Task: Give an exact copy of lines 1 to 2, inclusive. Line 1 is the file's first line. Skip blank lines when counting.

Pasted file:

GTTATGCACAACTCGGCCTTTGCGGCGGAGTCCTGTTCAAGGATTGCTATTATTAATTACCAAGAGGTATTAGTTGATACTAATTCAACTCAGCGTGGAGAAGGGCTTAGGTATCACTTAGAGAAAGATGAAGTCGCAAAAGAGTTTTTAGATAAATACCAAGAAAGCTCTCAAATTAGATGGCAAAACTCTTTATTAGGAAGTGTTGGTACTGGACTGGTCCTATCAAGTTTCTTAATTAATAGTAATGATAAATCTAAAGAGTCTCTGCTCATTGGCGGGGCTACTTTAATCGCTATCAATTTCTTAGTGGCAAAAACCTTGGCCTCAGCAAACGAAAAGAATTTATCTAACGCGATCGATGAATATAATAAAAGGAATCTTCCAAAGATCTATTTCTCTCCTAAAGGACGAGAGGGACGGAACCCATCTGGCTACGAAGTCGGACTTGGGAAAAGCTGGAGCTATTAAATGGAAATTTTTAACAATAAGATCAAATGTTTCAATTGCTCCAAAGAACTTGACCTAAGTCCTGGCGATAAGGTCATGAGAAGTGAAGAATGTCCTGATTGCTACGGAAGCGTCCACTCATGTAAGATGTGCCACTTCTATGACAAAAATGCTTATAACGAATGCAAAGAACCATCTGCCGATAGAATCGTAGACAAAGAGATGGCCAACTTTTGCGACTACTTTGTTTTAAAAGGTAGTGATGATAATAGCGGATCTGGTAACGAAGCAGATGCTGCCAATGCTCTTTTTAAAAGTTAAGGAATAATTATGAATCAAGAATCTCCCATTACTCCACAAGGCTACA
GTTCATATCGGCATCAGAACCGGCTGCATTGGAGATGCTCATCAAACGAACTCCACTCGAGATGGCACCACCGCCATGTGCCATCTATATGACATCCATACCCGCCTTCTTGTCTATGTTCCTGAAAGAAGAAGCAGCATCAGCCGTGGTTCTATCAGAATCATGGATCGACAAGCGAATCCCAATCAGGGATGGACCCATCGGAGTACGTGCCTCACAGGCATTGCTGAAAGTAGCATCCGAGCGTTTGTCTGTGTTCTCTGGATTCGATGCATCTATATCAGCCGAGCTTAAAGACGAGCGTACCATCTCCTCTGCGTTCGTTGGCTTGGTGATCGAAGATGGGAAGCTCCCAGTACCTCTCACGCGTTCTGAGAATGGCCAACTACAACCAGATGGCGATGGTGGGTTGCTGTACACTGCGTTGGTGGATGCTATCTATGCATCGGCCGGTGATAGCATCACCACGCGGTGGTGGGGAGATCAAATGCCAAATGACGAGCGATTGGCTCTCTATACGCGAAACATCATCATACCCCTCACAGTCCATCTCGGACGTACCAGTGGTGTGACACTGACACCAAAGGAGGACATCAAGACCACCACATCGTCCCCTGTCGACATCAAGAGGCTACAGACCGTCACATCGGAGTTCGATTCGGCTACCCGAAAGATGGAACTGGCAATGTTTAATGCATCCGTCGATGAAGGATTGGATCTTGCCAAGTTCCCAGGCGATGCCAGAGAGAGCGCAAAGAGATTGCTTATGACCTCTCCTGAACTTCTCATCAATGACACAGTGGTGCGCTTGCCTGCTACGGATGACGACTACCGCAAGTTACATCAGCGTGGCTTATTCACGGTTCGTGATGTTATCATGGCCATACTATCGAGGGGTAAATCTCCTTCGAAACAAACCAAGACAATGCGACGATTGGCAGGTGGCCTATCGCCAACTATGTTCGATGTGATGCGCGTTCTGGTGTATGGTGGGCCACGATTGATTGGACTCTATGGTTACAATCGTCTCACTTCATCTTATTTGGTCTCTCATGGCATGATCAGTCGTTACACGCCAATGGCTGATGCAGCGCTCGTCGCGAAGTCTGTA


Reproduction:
GTTATGCACAACTCGGCCTTTGCGGCGGAGTCCTGTTCAAGGATTGCTATTATTAATTACCAAGAGGTATTAGTTGATACTAATTCAACTCAGCGTGGAGAAGGGCTTAGGTATCACTTAGAGAAAGATGAAGTCGCAAAAGAGTTTTTAGATAAATACCAAGAAAGCTCTCAAATTAGATGGCAAAACTCTTTATTAGGAAGTGTTGGTACTGGACTGGTCCTATCAAGTTTCTTAATTAATAGTAATGATAAATCTAAAGAGTCTCTGCTCATTGGCGGGGCTACTTTAATCGCTATCAATTTCTTAGTGGCAAAAACCTTGGCCTCAGCAAACGAAAAGAATTTATCTAACGCGATCGATGAATATAATAAAAGGAATCTTCCAAAGATCTATTTCTCTCCTAAAGGACGAGAGGGACGGAACCCATCTGGCTACGAAGTCGGACTTGGGAAAAGCTGGAGCTATTAAATGGAAATTTTTAACAATAAGATCAAATGTTTCAATTGCTCCAAAGAACTTGACCTAAGTCCTGGCGATAAGGTCATGAGAAGTGAAGAATGTCCTGATTGCTACGGAAGCGTCCACTCATGTAAGATGTGCCACTTCTATGACAAAAATGCTTATAACGAATGCAAAGAACCATCTGCCGATAGAATCGTAGACAAAGAGATGGCCAACTTTTGCGACTACTTTGTTTTAAAAGGTAGTGATGATAATAGCGGATCTGGTAACGAAGCAGATGCTGCCAATGCTCTTTTTAAAAGTTAAGGAATAATTATGAATCAAGAATCTCCCATTACTCCACAAGGCTACA
GTTCATATCGGCATCAGAACCGGCTGCATTGGAGATGCTCATCAAACGAACTCCACTCGAGATGGCACCACCGCCATGTGCCATCTATATGACATCCATACCCGCCTTCTTGTCTATGTTCCTGAAAGAAGAAGCAGCATCAGCCGTGGTTCTATCAGAATCATGGATCGACAAGCGAATCCCAATCAGGGATGGACCCATCGGAGTACGTGCCTCACAGGCATTGCTGAAAGTAGCATCCGAGCGTTTGTCTGTGTTCTCTGGATTCGATGCATCTATATCAGCCGAGCTTAAAGACGAGCGTACCATCTCCTCTGCGTTCGTTGGCTTGGTGATCGAAGATGGGAAGCTCCCAGTACCTCTCACGCGTTCTGAGAATGGCCAACTACAACCAGATGGCGATGGTGGGTTGCTGTACACTGCGTTGGTGGATGCTATCTATGCATCGGCCGGTGATAGCATCACCACGCGGTGGTGGGGAGATCAAATGCCAAATGACGAGCGATTGGCTCTCTATACGCGAAACATCATCATACCCCTCACAGTCCATCTCGGACGTACCAGTGGTGTGACACTGACACCAAAGGAGGACATCAAGACCACCACATCGTCCCCTGTCGACATCAAGAGGCTACAGACCGTCACATCGGAGTTCGATTCGGCTACCCGAAAGATGGAACTGGCAATGTTTAATGCATCCGTCGATGAAGGATTGGATCTTGCCAAGTTCCCAGGCGATGCCAGAGAGAGCGCAAAGAGATTGCTTATGACCTCTCCTGAACTTCTCATCAATGACACAGTGGTGCGCTTGCCTGCTACGGATGACGACTACCGCAAGTTACATCAGCGTGGCTTATTCACGGTTCGTGATGTTATCATGGCCATACTATCGAGGGGTAAATCTCCTTCGAAACAAACCAAGACAATGCGACGATTGGCAGGTGGCCTATCGCCAACTATGTTCGATGTGATGCGCGTTCTGGTGTATGGTGGGCCACGATTGATTGGACTCTATGGTTACAATCGTCTCACTTCATCTTATTTGGTCTCTCATGGCATGATCAGTCGTTACACGCCAATGGCTGATGCAGCGCTCGTCGCGAAGTCTGTA